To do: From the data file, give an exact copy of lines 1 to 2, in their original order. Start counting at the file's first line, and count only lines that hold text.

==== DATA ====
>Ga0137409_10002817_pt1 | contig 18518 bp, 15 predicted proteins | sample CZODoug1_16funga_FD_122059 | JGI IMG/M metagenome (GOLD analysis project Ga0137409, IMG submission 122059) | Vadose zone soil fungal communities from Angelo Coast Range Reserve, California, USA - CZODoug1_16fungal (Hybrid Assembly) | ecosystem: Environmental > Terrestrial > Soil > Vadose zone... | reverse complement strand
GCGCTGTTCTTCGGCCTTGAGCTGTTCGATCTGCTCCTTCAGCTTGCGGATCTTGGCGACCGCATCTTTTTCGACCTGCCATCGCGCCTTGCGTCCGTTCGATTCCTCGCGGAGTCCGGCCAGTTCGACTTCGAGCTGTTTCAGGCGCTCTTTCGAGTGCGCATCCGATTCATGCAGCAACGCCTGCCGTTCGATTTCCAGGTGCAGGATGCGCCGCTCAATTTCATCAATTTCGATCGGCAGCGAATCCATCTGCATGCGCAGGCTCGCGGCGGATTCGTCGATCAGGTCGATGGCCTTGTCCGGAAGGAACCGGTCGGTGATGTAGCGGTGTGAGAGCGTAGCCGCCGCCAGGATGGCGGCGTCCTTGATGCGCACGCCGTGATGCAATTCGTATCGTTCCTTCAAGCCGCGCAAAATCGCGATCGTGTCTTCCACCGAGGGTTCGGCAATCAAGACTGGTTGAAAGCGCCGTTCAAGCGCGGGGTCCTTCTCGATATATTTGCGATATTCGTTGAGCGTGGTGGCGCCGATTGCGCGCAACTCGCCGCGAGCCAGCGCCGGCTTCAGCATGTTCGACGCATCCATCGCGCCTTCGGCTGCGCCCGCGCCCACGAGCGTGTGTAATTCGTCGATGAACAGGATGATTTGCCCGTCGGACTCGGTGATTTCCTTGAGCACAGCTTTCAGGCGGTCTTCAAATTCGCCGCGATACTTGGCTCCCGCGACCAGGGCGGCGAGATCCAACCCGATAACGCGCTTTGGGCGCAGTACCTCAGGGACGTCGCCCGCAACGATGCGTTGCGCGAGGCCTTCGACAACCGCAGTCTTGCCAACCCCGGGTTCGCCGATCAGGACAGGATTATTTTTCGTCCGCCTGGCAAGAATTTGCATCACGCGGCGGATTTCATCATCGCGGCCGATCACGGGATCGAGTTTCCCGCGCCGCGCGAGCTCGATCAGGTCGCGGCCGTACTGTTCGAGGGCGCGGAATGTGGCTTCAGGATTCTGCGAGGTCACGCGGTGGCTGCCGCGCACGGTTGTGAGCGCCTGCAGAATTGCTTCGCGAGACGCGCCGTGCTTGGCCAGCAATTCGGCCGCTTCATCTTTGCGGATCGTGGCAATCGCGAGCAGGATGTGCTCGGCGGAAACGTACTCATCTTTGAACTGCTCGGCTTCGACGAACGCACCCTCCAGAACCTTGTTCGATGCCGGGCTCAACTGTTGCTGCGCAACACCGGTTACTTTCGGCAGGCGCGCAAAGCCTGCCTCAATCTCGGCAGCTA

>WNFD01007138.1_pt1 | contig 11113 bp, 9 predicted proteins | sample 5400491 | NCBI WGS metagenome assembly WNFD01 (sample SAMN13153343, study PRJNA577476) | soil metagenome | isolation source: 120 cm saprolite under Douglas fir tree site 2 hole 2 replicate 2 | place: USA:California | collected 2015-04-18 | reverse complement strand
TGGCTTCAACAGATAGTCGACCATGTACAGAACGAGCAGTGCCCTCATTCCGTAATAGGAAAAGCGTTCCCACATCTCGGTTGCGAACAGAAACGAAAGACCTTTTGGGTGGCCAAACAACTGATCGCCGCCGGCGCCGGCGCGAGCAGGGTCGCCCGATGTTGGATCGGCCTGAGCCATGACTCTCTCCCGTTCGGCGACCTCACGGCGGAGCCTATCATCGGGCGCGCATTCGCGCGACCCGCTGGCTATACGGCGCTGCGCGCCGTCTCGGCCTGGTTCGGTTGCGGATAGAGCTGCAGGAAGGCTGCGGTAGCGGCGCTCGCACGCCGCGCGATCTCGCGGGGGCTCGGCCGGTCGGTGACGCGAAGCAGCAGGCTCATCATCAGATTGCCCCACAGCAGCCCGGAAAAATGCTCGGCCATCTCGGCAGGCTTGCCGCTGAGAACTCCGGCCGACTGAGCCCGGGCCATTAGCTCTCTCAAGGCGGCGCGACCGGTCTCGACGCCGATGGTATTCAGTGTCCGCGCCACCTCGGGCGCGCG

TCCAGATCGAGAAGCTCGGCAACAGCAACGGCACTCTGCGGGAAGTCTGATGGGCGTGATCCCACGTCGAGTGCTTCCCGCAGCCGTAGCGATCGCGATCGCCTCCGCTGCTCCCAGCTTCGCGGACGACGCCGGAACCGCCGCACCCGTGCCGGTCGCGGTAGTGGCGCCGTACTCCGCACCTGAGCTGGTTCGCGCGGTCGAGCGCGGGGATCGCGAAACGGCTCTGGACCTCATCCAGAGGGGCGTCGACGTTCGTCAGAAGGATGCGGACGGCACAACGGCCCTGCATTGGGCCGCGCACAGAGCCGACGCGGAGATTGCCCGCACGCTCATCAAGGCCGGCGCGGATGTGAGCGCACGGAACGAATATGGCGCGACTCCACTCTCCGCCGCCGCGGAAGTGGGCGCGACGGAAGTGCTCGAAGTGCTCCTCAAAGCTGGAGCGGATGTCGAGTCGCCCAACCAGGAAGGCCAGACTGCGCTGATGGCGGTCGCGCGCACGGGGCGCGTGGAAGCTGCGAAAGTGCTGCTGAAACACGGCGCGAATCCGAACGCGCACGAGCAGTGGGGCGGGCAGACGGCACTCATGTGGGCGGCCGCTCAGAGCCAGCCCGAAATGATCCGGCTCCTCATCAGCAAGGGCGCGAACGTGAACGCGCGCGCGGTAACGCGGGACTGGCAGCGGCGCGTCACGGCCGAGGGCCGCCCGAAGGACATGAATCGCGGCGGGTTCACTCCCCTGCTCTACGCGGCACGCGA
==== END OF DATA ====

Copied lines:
>Ga0137409_10002817_pt1 | contig 18518 bp, 15 predicted proteins | sample CZODoug1_16funga_FD_122059 | JGI IMG/M metagenome (GOLD analysis project Ga0137409, IMG submission 122059) | Vadose zone soil fungal communities from Angelo Coast Range Reserve, California, USA - CZODoug1_16fungal (Hybrid Assembly) | ecosystem: Environmental > Terrestrial > Soil > Vadose zone... | reverse complement strand
GCGCTGTTCTTCGGCCTTGAGCTGTTCGATCTGCTCCTTCAGCTTGCGGATCTTGGCGACCGCATCTTTTTCGACCTGCCATCGCGCCTTGCGTCCGTTCGATTCCTCGCGGAGTCCGGCCAGTTCGACTTCGAGCTGTTTCAGGCGCTCTTTCGAGTGCGCATCCGATTCATGCAGCAACGCCTGCCGTTCGATTTCCAGGTGCAGGATGCGCCGCTCAATTTCATCAATTTCGATCGGCAGCGAATCCATCTGCATGCGCAGGCTCGCGGCGGATTCGTCGATCAGGTCGATGGCCTTGTCCGGAAGGAACCGGTCGGTGATGTAGCGGTGTGAGAGCGTAGCCGCCGCCAGGATGGCGGCGTCCTTGATGCGCACGCCGTGATGCAATTCGTATCGTTCCTTCAAGCCGCGCAAAATCGCGATCGTGTCTTCCACCGAGGGTTCGGCAATCAAGACTGGTTGAAAGCGCCGTTCAAGCGCGGGGTCCTTCTCGATATATTTGCGATATTCGTTGAGCGTGGTGGCGCCGATTGCGCGCAACTCGCCGCGAGCCAGCGCCGGCTTCAGCATGTTCGACGCATCCATCGCGCCTTCGGCTGCGCCCGCGCCCACGAGCGTGTGTAATTCGTCGATGAACAGGATGATTTGCCCGTCGGACTCGGTGATTTCCTTGAGCACAGCTTTCAGGCGGTCTTCAAATTCGCCGCGATACTTGGCTCCCGCGACCAGGGCGGCGAGATCCAACCCGATAACGCGCTTTGGGCGCAGTACCTCAGGGACGTCGCCCGCAACGATGCGTTGCGCGAGGCCTTCGACAACCGCAGTCTTGCCAACCCCGGGTTCGCCGATCAGGACAGGATTATTTTTCGTCCGCCTGGCAAGAATTTGCATCACGCGGCGGATTTCATCATCGCGGCCGATCACGGGATCGAGTTTCCCGCGCCGCGCGAGCTCGATCAGGTCGCGGCCGTACTGTTCGAGGGCGCGGAATGTGGCTTCAGGATTCTGCGAGGTCACGCGGTGGCTGCCGCGCACGGTTGTGAGCGCCTGCAGAATTGCTTCGCGAGACGCGCCGTGCTTGGCCAGCAATTCGGCCGCTTCATCTTTGCGGATCGTGGCAATCGCGAGCAGGATGTGCTCGGCGGAAACGTACTCATCTTTGAACTGCTCGGCTTCGACGAACGCACCCTCCAGAACCTTGTTCGATGCCGGGCTCAACTGTTGCTGCGCAACACCGGTTACTTTCGGCAGGCGCGCAAAGCCTGCCTCAATCTCGGCAGCTA